Economy Minister Paulo Guedes' announcements Thursday shook Brazilian markets after the official admitted he might not meet the public spending ceiling.
In that scenario, the Brazilian real fell 1.7% against the US dollar, closing at 1 US $ = 5.65 R $, the highest rate in 2021, while Sao Paulo's stock exchange Bovespa index recorded a 2.3% contraction.
The ultra-liberal Guedes, who once worked for Chile's military regime of General Augusto Pinochet, acquiesced to the release of some R $ 30 billion (US $ 5.31 billion), to fund President Jair Bolsonaro's new social plan, called Auxilio Brasil, which many analysts regard as a tool towards garnering votes for next year's elections.
The public spending ceiling was added to the Constitution in 2016 under former President Michel Temer. It is designed to prevent any administration from spending beyond inflation. But this time around Guedes said he needed to take a small license to attend to “popular though not populist” demands.
Thus, the Government announced it intended to increase the Auxilio Brasil plan by 20%, which in November will replace Bolsa Familia, the successful aid program set in place by the opposition Workers' Party (PT) in 2003 and which has reportedly rescued 54 million people from poverty.
Social plans had never been updated since 2016, after the fall of Dilma Rousseff and now Bolsonaro intends to increase handouts by R $ 100 for the next 12 months as extra help due to the coronavirus pandemic.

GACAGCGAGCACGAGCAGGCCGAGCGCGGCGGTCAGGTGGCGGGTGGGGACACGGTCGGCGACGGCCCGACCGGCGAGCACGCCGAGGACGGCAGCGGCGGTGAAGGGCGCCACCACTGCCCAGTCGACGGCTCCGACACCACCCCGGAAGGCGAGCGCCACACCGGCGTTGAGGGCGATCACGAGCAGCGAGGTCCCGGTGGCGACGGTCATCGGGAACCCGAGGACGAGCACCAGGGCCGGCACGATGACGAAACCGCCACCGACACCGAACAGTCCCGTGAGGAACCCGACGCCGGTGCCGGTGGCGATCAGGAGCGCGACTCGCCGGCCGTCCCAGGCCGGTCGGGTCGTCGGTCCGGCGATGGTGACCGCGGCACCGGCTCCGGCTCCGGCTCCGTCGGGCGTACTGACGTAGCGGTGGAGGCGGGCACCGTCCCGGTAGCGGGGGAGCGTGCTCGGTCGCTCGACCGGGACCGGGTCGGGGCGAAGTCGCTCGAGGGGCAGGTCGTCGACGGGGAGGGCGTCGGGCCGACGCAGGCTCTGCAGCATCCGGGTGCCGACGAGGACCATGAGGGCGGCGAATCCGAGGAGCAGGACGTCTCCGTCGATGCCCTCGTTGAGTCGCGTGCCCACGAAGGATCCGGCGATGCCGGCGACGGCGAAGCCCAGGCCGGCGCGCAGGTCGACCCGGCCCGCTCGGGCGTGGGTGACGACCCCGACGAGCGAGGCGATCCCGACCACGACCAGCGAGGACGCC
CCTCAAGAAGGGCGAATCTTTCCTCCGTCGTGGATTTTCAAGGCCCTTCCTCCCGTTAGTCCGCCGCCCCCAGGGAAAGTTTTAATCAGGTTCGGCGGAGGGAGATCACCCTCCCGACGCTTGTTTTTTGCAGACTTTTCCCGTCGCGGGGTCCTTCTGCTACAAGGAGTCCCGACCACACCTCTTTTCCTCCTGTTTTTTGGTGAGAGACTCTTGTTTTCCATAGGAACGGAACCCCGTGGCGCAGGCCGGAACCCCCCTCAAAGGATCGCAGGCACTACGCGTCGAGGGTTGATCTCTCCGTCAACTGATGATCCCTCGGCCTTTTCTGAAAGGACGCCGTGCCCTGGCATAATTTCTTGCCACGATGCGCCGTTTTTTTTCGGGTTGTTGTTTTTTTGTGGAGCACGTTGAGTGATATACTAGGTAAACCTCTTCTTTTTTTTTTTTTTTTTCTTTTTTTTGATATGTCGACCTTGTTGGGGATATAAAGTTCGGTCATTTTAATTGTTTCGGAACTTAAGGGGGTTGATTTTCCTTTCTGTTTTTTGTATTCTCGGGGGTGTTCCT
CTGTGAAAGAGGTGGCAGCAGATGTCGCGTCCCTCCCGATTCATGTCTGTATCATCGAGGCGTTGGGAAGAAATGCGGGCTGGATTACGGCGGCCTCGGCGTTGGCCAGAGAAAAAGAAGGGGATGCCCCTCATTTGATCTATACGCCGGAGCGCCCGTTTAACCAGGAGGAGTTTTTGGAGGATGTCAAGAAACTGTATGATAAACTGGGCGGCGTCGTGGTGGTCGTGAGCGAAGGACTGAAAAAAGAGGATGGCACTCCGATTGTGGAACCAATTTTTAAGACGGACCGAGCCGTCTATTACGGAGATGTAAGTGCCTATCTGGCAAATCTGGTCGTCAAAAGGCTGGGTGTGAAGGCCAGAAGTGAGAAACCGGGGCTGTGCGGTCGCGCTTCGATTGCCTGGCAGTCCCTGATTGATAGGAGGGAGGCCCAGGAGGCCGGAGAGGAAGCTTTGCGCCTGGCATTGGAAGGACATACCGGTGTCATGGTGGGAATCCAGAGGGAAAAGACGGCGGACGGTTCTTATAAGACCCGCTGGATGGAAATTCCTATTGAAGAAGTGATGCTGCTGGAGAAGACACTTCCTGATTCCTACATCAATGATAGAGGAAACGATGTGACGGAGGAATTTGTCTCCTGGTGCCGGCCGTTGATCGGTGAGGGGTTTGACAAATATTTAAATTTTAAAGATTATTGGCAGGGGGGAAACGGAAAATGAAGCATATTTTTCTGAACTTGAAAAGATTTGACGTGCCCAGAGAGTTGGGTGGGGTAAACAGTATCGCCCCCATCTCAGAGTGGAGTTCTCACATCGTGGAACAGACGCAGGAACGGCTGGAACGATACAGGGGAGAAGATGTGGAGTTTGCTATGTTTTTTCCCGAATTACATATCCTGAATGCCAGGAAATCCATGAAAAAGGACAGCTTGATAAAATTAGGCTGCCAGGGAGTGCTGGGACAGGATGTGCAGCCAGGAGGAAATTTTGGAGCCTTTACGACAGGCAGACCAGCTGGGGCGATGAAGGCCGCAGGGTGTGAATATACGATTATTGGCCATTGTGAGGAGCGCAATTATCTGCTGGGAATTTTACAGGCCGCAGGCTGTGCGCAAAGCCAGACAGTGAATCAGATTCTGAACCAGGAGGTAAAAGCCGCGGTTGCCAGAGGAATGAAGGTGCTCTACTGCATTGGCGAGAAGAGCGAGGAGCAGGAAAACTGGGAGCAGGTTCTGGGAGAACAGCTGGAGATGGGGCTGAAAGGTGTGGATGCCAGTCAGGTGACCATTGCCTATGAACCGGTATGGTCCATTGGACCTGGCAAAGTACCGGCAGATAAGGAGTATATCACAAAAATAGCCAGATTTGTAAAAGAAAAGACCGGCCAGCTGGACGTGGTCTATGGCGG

The decision means each family will receive R $ 400 (US $ 71) from Bolsonaro's Auxilio Brasil plan, with which the incumbent head of state aims at defeating former President and opposition leader Luiz Inácio Lula da Silva next year.
After the announcement, Lula argued that the PT defended raising the Bolsa Familia to R $ 600 (US $ 110). Bolsonaro has to face the hunger and misery of the people and give them much more because it is not his money, it is the money of the people which is returning to the people.”
Bolsonaro “can give them money but we are going to win the elections, said Lula, who is likely to win the October 2022 elections, according to most pollsters.
Guedes' decision also drew harsh criticism from most of Brazil's political columnists who had endorsed the minister despite their open objection to the figure of Bolsonaro.
The minister spoke of a waiver (license) to be able to anticipate the revision of the spending ceiling hours after Bolsonaro said in a public ceremony that the constitutional norm that pigeonholes public accounts to control the deficit was going to be respected.
Guedes seems to have lost the internal pulse of the Government with social aid after his figure was weakened by the Pandora Papers scandal when it was discovered that he has an offshore company in the tax haven of the British Virgin Islands worth 9.5 million euros. The company, claims Guedes, has been declared before the Brazilian Treasury and has not had any movements since he took office in 2019 alongside Bolsonaro.
At least 110 million people, almost 50% of the population, have experienced food insecurity in Brazil in the past 12 months, while 19 million are facing famine, according to official data from the Brazilian Research Network on Food Sovereignty (Pessan).
The fact that exponents of the opposition to the federal government defend higher values of the income support program, such as the one suggested by Lula, of 600 reais per month, should be considered as an additional risk factor for the market because it can further promote pressure from government politicians to higher values of Auxilio Brasil, the investment bank Renascença Dtvm warned in its daily report.